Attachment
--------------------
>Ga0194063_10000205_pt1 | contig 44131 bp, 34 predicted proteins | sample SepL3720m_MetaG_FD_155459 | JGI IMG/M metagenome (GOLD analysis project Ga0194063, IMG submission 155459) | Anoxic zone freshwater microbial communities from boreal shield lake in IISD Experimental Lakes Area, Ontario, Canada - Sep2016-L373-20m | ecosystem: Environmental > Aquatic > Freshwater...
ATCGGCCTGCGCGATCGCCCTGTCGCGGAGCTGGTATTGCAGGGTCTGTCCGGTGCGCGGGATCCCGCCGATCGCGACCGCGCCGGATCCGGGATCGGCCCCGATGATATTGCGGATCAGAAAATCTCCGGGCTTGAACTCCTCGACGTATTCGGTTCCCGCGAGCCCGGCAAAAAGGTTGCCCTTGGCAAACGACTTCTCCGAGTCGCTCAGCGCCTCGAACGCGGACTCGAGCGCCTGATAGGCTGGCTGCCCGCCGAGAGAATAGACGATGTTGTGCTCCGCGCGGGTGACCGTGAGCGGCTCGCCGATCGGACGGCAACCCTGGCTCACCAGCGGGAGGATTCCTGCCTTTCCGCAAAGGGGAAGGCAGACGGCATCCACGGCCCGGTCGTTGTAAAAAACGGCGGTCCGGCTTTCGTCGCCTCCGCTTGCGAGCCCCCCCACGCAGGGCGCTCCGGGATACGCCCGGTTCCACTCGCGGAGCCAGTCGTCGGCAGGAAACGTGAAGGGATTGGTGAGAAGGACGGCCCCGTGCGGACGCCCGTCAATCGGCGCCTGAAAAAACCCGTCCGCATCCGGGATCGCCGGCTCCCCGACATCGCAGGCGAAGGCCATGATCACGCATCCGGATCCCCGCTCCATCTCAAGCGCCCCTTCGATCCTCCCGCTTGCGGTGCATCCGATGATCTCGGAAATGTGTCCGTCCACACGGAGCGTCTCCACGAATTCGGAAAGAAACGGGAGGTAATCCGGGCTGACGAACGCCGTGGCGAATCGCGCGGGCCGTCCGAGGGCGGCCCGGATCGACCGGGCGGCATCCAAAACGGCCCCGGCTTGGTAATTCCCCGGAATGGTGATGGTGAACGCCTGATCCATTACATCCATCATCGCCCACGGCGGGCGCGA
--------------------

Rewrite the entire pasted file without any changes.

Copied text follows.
>Ga0194063_10000205_pt1 | contig 44131 bp, 34 predicted proteins | sample SepL3720m_MetaG_FD_155459 | JGI IMG/M metagenome (GOLD analysis project Ga0194063, IMG submission 155459) | Anoxic zone freshwater microbial communities from boreal shield lake in IISD Experimental Lakes Area, Ontario, Canada - Sep2016-L373-20m | ecosystem: Environmental > Aquatic > Freshwater...
ATCGGCCTGCGCGATCGCCCTGTCGCGGAGCTGGTATTGCAGGGTCTGTCCGGTGCGCGGGATCCCGCCGATCGCGACCGCGCCGGATCCGGGATCGGCCCCGATGATATTGCGGATCAGAAAATCTCCGGGCTTGAACTCCTCGACGTATTCGGTTCCCGCGAGCCCGGCAAAAAGGTTGCCCTTGGCAAACGACTTCTCCGAGTCGCTCAGCGCCTCGAACGCGGACTCGAGCGCCTGATAGGCTGGCTGCCCGCCGAGAGAATAGACGATGTTGTGCTCCGCGCGGGTGACCGTGAGCGGCTCGCCGATCGGACGGCAACCCTGGCTCACCAGCGGGAGGATTCCTGCCTTTCCGCAAAGGGGAAGGCAGACGGCATCCACGGCCCGGTCGTTGTAAAAAACGGCGGTCCGGCTTTCGTCGCCTCCGCTTGCGAGCCCCCCCACGCAGGGCGCTCCGGGATACGCCCGGTTCCACTCGCGGAGCCAGTCGTCGGCAGGAAACGTGAAGGGATTGGTGAGAAGGACGGCCCCGTGCGGACGCCCGTCAATCGGCGCCTGAAAAAACCCGTCCGCATCCGGGATCGCCGGCTCCCCGACATCGCAGGCGAAGGCCATGATCACGCATCCGGATCCCCGCTCCATCTCAAGCGCCCCTTCGATCCTCCCGCTTGCGGTGCATCCGATGATCTCGGAAATGTGTCCGTCCACACGGAGCGTCTCCACGAATTCGGAAAGAAACGGGAGGTAATCCGGGCTGACGAACGCCGTGGCGAATCGCGCGGGCCGTCCGAGGGCGGCCCGGATCGACCGGGCGGCATCCAAAACGGCCCCGGCTTGGTAATTCCCCGGAATGGTGATGGTGAACGCCTGATCCATTACATCCATCATCGCCCACGGCGGGCGCGA